Brad Wilber and Byron Walden’s New York Times crossword
Some people are afraid of Brad’s solo themelesses. Some people are afraid of Byron’s solo themelesses. Some people, presumably, will be mightily vexed by this puzzle. I found it to be a little easier than the typical Saturday NYT. How did it treat you? Do you have a crossword-constructing nemesis?
Terrific puzzle, with a dozen 7s and a dozen answers of 8+ letters. The highlights:
- 1a. [Keister], CABOOSE. I didn’t fill this in right off the bat, but it’s a fun 1-Across.
- 18a. [Onetime White House resident with a cleft palate], TAD LINCOLN. Did not know that.
- 22a. [Handy talent?], BLUES. That’s blues pioneer W.C. Handy. Here’s Louis Armstrong playing some Handy.
- 52a. [Java file, e.g.], SOURCE CODE. Also the name of a diverting Jake Gyllenhaal movie.
- 59a. [Legs' diamonds?], ARGYLE socks. Not to be confused with Legs Diamond. Tricky clue.
- 3d. [Gloria Gaynor's "I Will Survive," originally], B-SIDE. I love that song! Please do enjoy the video, complete with disco roller-skating.
- 7d. [Author of the 87th Precinct series], ED MCBAIN. Full name, and with that impossible-looking pile-up of consonants.
- 13d. [Spots likely to smear], ATTACK ADS. Smooth clue, fresh fill.
- 28d. [Stone coal], ANTHRACITE. My old VW‘s color was called Blue Anthracite, but I always considered it to be dark gray.
- 31d. [University of Phoenix specialty], eLEARNING. Arizona State has land-based campuses, but is also big in the online college business (and if you want tuition assistance as a Starbucks employee, ASU is your only choice—which I find obnoxious).
Trivia I did not know (along with the TAD LINCOLN bit): 21a. Only man ever to win an L.P.G.A. Tour tournament (1962)], Sam SNEAD. It was his second attempt; he placed third in a coed field the first year.
Crosswordese card game fact I didn’t know: 23d. [Game in which top trumps are called matadors], SKAT. Pretty much any time there’s a 4-letter card game, your answer’s going to be SKAT. Anyone ever play it?
Four stars from me for the B-Dubs’ puzzle.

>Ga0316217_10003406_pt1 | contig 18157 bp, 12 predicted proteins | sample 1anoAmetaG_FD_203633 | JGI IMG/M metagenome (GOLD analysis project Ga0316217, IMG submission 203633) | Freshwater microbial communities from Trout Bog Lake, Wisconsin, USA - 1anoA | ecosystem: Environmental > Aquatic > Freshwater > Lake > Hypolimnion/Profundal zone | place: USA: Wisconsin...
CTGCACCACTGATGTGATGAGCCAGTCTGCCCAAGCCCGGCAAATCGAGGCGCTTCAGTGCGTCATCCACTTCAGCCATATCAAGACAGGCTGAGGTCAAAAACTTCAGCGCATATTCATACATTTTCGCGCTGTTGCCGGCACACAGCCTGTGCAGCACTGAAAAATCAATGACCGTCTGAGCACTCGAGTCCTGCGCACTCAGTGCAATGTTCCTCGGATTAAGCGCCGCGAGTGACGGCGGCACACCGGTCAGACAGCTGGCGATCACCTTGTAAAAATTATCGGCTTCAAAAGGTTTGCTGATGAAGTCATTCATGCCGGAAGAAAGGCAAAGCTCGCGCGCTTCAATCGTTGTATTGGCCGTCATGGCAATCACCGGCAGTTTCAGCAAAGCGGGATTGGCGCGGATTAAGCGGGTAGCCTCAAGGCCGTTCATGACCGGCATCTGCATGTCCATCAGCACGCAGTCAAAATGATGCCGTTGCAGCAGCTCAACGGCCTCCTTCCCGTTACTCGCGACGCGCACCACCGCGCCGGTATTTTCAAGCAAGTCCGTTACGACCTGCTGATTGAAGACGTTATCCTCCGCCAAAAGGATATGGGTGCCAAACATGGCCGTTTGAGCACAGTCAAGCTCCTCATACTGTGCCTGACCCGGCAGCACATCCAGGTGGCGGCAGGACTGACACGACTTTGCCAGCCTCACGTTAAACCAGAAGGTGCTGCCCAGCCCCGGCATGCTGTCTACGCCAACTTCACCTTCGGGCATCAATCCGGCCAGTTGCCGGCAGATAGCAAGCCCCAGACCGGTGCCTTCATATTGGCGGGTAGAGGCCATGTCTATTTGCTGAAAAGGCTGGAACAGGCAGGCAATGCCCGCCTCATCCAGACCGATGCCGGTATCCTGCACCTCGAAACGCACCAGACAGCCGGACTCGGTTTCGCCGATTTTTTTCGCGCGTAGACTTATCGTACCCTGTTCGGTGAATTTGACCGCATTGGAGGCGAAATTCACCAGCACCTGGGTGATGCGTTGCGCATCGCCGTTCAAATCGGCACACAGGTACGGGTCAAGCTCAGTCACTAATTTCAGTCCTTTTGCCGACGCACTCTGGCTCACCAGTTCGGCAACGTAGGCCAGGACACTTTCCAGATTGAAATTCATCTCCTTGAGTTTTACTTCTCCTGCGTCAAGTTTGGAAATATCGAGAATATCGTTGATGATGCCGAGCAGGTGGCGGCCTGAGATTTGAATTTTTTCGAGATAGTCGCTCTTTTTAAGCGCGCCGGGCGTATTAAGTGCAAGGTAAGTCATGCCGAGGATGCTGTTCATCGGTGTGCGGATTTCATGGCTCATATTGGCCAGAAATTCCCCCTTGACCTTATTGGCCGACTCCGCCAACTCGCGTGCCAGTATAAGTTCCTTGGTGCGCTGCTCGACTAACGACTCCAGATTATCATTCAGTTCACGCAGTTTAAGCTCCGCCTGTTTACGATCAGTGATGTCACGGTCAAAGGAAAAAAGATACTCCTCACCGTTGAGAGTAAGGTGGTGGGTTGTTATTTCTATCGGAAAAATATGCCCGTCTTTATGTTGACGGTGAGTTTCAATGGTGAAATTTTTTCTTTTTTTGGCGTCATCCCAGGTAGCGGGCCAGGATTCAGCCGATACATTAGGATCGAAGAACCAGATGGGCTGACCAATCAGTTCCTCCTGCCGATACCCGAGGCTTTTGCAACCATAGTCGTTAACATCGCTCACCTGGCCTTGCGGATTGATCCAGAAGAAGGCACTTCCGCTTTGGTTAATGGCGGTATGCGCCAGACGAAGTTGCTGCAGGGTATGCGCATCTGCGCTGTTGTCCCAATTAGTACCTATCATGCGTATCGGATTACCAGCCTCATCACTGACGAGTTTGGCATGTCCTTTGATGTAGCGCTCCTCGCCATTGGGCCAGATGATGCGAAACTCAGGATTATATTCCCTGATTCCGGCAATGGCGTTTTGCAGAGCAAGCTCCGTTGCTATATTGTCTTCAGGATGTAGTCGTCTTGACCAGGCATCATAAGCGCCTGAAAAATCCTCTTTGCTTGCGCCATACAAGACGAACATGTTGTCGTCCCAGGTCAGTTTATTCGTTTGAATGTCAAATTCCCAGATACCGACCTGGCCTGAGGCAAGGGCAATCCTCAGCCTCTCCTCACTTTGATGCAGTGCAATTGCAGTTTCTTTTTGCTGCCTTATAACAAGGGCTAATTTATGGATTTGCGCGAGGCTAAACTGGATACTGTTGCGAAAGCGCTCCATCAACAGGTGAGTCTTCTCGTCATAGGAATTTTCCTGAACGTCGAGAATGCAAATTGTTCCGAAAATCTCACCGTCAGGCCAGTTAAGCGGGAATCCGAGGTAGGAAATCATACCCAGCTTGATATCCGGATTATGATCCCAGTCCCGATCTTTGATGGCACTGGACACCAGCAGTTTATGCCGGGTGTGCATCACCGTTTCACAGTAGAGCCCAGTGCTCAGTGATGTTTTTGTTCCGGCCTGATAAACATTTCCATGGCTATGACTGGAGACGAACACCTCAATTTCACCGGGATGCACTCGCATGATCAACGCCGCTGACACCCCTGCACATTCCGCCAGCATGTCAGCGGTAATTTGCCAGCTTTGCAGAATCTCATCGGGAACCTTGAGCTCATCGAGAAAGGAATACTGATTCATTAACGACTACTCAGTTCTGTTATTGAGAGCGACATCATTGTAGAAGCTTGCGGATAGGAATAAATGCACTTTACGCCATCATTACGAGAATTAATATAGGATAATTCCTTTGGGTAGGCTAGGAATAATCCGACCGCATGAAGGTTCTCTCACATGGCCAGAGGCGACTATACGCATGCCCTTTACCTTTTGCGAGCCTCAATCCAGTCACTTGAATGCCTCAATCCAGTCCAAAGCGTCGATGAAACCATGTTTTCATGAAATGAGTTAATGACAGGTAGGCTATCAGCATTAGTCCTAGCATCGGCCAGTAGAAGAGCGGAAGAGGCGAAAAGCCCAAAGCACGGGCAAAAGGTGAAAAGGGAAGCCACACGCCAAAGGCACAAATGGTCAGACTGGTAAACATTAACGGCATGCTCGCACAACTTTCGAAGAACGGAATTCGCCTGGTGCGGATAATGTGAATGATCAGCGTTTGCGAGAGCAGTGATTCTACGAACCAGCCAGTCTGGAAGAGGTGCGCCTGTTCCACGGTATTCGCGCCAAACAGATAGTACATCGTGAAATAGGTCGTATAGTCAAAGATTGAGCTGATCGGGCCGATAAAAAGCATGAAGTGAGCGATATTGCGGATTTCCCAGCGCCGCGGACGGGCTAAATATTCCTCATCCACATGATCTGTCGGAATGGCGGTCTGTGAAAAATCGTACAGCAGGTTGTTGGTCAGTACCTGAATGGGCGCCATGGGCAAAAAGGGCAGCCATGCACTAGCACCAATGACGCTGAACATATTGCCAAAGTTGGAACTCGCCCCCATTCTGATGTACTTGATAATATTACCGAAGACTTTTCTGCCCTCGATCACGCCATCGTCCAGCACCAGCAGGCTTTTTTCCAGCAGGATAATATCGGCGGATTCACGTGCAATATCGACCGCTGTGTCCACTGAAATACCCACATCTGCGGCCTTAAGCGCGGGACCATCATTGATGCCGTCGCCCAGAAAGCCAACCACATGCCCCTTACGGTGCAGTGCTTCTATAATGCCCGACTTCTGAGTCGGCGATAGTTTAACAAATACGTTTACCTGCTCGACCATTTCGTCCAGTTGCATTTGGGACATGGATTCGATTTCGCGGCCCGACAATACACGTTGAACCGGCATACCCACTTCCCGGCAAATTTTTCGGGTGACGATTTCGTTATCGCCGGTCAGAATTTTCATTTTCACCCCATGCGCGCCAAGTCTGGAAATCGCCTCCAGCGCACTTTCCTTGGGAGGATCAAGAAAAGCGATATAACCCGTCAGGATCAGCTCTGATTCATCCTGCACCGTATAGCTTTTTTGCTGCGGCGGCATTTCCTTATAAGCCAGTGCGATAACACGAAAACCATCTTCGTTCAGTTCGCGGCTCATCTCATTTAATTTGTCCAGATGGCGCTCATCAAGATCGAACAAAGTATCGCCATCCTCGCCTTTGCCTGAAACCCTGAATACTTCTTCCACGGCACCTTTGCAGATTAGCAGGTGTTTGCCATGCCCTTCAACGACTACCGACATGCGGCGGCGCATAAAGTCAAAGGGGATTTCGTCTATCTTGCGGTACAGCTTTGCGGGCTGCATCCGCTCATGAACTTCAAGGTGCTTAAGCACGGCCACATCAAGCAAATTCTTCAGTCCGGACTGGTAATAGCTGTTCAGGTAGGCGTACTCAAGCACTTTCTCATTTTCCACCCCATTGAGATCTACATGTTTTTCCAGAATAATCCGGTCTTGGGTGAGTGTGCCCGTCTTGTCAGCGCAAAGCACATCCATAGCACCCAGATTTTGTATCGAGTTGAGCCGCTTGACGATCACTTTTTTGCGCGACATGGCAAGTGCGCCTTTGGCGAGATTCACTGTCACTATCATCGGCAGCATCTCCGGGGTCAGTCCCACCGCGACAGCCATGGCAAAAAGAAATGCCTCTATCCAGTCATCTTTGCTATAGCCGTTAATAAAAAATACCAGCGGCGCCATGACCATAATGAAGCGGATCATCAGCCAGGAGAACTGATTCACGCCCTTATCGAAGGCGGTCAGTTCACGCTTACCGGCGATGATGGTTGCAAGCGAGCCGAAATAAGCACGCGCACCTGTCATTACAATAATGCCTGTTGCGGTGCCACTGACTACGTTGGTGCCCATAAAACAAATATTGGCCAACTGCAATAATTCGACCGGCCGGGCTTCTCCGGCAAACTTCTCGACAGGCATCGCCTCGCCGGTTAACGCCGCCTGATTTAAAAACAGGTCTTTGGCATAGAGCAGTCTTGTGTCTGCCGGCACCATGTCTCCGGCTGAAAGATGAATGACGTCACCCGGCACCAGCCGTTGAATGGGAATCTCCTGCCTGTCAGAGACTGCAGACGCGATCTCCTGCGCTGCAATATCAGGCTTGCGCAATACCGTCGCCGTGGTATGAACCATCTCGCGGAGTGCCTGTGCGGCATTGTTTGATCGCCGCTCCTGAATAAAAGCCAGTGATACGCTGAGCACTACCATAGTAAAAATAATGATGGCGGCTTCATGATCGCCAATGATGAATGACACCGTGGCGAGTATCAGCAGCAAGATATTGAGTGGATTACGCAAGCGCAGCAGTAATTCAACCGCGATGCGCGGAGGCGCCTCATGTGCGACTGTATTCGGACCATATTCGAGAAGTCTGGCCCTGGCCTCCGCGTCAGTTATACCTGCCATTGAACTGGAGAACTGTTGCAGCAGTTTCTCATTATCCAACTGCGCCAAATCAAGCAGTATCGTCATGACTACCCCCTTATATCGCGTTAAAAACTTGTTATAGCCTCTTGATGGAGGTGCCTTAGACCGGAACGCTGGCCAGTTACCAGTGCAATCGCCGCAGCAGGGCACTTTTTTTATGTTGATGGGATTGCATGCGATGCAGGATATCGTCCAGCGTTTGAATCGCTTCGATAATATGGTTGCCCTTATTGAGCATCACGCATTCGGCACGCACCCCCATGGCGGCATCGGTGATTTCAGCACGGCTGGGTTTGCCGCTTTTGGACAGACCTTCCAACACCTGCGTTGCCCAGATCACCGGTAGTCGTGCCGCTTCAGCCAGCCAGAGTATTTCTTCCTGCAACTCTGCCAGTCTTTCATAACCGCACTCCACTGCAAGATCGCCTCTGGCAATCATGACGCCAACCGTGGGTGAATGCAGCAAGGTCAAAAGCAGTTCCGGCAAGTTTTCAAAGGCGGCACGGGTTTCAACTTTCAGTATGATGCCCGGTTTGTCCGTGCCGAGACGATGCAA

Doug Peterson’s Newsday crossword, “Saturday Stumper”
Hey! This was merely a tough themeless puzzle and not a Stumperesque “omigod, so hard” crossword. Plenty of great clues to appreciate here:
- 1a. [Cow without a sound], STARE DOWN. Cow as a verb.
- 16a. [A "Global Traveler" Best, 2004-2007], for O’HARE Airport? You have got to be kidding me. I consider that a place hell-mouth akin to the one in Buffy the Vampire Slayer.
- 19a. [Series with many numbers], GLEE. TV series, musical numbers. No math!
- 33a. [Fashion choice opposed by PETA], UGGS brand footwear, etc. Made of shearling.
- 35a. [Square accessory], POCKET PROTECTOR. For super-square nerds.
- 7d. [Malay word for "man"], ORANG. You knew this one, didn’t you?
- 9d. [Prodigious record collector], NSA. Here are photos of people with massive collections of vinyl records.
- 21d. [Owner of Olympia and Rainier], PABST. The Washington State geography threw me off the scent.
- 23d. [Center of the Nollywood film industry], LAGOS. I learned something new—that Nigeria’s film industry is called Nollywood.
- 34d. ["If two lives join, there is oft a __": Browning], SCAR. Didn’t know this poem line. Deep, no?
Favorite fill not already mentioned; LOCAVORES, AIR CANADA, VIGILANTE, WEDDING REGISTRY, PACKED IT IN.
The worst entry in this puzzle is ADES, which is frightfully common in crosswords even though people seldom talk about “ades” without a preceding fruit name. I like a puzzle in which the lousiest entry is actually not so grievous. I like a puzzle in which the worst entry doesn’t really have any competition, because everything else is smooth. That’s the Newsday charm, people.